• give teachers in other subjects more control of curriculum content, knowing that they will probably continue to deliver the national curriculum, because that’s all they know how to do
• improve classroom behaviour by employing more retired army officers
• give teachers a clearer idea of what is considered the basics of good traditional teaching and devise a simple checklist for senior managers to use in assessing their performance
• ensure all pupils, including the poor, have equal opportunity to study academic subjects taught with an emphasis on the acquisition of facts.

I think it unlikely that Mr Gove attended the recent WISE (World Innovation Summit for Education) conference in Qatar in which ‘1,200 international education leaders assessed the innovation opportunities presented for and by education, and explored how best to ensure a positive environment for innovation in all its forms to flourish’.

However, it is true to say that innovation in any field involves investment and risk, and right now the UK is broke. There is no UK funding for research and development of educational initiatives. Is Gove’s ‘back to the 1950s‘ message really saying, we can’t afford to move forwards, so let’s go backwards to simpler, less costly times where formal examination essays were cheap to set and mark?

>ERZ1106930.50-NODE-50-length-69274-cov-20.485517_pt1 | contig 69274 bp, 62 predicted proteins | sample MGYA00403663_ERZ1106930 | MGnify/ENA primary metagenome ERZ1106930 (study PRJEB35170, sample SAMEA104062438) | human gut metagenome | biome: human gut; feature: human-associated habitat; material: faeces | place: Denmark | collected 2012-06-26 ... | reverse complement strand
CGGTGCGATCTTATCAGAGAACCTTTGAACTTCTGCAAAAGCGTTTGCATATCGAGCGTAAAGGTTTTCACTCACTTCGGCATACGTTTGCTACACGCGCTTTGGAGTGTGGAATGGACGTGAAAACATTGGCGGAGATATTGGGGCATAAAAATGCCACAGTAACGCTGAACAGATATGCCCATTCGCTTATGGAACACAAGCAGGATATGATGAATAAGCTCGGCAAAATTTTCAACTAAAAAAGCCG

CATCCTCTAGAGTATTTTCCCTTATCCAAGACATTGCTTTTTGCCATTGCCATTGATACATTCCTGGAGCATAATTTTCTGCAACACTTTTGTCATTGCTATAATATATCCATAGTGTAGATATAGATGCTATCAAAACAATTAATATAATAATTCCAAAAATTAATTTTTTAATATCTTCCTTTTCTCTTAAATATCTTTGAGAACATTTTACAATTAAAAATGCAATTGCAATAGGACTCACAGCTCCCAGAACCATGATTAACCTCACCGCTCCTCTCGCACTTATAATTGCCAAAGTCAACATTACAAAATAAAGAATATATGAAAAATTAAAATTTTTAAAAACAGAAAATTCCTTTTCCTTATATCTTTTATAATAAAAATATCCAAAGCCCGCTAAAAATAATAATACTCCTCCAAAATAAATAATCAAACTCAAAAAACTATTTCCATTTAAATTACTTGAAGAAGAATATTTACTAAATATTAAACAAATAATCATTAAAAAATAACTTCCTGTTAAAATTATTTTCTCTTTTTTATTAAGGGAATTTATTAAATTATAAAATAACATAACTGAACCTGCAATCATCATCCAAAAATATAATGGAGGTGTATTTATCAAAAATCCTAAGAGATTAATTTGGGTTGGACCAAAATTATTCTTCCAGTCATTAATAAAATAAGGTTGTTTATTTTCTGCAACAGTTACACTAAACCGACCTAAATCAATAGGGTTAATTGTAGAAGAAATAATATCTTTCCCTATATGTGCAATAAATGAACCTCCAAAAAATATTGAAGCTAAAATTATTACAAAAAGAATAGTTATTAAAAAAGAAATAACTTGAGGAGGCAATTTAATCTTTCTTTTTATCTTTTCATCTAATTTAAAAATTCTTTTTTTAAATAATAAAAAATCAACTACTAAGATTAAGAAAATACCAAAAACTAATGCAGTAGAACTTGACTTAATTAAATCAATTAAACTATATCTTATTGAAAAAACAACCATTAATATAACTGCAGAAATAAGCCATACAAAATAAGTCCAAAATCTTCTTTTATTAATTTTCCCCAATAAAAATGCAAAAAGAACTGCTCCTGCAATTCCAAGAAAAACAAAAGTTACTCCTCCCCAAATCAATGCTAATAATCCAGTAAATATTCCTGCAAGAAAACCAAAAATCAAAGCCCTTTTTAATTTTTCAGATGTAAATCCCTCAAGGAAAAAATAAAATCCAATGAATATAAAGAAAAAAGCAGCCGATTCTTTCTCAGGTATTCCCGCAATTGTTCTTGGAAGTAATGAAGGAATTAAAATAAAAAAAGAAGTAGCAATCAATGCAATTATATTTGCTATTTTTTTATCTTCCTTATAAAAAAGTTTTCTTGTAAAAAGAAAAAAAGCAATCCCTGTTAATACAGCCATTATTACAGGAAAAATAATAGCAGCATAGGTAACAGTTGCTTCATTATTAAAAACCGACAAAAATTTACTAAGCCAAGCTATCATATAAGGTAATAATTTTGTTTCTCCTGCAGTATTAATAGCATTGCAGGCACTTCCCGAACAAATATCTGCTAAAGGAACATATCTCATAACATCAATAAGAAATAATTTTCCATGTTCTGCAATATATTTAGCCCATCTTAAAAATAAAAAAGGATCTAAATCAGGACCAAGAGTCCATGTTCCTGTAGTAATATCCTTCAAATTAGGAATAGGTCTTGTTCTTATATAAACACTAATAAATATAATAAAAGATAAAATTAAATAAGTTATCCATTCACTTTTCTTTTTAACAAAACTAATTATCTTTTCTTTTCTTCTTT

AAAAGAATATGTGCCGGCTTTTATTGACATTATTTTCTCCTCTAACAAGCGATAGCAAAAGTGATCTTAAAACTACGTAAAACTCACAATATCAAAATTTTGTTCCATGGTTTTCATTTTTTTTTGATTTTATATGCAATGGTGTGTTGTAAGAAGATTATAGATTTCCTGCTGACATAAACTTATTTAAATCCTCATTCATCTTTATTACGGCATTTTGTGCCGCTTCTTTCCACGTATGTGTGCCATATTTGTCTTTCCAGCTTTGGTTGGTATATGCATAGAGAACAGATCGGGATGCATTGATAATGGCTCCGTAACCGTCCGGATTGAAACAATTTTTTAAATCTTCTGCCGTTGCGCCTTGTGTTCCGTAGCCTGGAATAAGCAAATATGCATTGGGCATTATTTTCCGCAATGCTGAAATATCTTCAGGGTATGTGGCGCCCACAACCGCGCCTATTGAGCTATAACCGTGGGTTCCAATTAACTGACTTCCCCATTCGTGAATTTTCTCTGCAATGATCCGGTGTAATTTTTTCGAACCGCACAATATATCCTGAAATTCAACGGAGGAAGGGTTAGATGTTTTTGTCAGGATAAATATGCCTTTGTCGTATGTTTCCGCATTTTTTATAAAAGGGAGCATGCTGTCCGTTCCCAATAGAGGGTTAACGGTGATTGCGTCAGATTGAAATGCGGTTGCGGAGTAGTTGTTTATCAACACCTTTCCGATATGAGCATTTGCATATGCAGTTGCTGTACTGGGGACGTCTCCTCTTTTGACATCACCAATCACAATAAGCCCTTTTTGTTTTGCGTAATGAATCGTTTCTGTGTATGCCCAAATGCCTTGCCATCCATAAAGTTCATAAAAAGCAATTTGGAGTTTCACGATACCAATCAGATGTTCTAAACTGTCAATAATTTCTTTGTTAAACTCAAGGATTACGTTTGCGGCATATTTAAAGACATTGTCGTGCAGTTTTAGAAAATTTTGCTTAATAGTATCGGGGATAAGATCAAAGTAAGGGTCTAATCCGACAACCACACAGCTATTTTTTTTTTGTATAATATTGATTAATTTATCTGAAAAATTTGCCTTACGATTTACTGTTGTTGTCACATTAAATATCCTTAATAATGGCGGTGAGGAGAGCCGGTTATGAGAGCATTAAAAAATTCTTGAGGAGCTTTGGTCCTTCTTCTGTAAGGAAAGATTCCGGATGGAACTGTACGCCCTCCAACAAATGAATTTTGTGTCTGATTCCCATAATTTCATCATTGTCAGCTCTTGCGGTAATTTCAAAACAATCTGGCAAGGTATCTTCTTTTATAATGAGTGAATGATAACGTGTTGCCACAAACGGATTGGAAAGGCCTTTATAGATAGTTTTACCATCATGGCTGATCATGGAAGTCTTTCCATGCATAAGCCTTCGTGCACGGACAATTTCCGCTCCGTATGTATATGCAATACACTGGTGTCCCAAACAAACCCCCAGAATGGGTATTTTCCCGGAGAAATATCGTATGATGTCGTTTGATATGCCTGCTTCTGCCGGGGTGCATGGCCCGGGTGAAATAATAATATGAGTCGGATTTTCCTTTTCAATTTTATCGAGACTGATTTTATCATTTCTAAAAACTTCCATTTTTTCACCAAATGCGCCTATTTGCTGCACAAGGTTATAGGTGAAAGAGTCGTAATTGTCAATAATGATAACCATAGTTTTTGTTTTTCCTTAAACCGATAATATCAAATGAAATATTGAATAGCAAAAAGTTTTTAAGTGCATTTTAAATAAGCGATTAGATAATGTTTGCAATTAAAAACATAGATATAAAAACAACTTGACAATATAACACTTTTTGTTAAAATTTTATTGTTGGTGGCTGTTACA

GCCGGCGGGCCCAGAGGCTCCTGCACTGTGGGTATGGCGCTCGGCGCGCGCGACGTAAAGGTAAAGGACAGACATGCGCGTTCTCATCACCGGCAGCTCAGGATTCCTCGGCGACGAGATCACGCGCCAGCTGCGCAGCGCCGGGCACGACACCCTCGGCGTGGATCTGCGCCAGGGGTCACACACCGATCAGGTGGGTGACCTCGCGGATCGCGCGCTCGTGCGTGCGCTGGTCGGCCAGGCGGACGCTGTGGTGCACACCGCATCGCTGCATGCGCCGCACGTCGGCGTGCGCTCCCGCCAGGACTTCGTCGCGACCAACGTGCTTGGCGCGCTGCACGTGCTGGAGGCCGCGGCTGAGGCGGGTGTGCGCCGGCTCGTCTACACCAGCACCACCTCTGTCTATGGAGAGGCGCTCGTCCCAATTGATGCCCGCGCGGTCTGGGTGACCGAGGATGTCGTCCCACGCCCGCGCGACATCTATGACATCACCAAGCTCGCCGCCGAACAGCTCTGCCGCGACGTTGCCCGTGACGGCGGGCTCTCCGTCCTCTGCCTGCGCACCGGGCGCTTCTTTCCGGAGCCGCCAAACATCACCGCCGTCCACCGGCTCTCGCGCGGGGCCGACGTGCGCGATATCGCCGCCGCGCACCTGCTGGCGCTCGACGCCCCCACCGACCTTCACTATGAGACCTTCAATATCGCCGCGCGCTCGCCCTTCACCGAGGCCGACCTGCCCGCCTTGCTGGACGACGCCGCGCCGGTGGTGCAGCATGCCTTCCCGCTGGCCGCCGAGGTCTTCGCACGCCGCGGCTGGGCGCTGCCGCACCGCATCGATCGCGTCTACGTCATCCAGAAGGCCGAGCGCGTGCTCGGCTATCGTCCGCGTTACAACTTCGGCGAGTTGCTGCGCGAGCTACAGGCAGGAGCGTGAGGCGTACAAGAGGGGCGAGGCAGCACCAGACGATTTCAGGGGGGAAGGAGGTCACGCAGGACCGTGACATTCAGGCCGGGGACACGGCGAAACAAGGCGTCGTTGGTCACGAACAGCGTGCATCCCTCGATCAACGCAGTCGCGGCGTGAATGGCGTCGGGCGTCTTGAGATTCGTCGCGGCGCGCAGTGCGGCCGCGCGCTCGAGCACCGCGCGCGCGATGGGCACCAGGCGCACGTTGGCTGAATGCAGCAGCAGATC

With thanks to Tony Wheeler for his analysis of the White Paper

Pass Notes: R U a trendy teacher?

It’s Friday afternoon at the newly opened Bash Street Academy, and Teacher, re-invigourated by the inspirational leadership and direction of nice Mr Gove, is bravely attempting to teach 11B the finer points of the now government-required Marcel Proust’s ‘À la recherche du temps perdu‘ (In Search of Lost Time; earlier translated as Remembrance of Things Past).

Sir, Sir!

Yes, what is it?

Are you a trendy teacher?

Well yes, I suppose I like to think so – hence my kipper tie and flared trousers, in case you hadn’t noticed. And I still like to listen to my Beatles LPs. Why do you ask?

Well it says here that Mr Gove wants to get rid of ‘wild and wacky’ trendy teachers. So does that mean you’ll be retiring soon Sir?

Ah. Hmmm – you’ve been reading the Daily Mail again haven’t you? I’ve warned you about doing that before – it will make you go blind you know…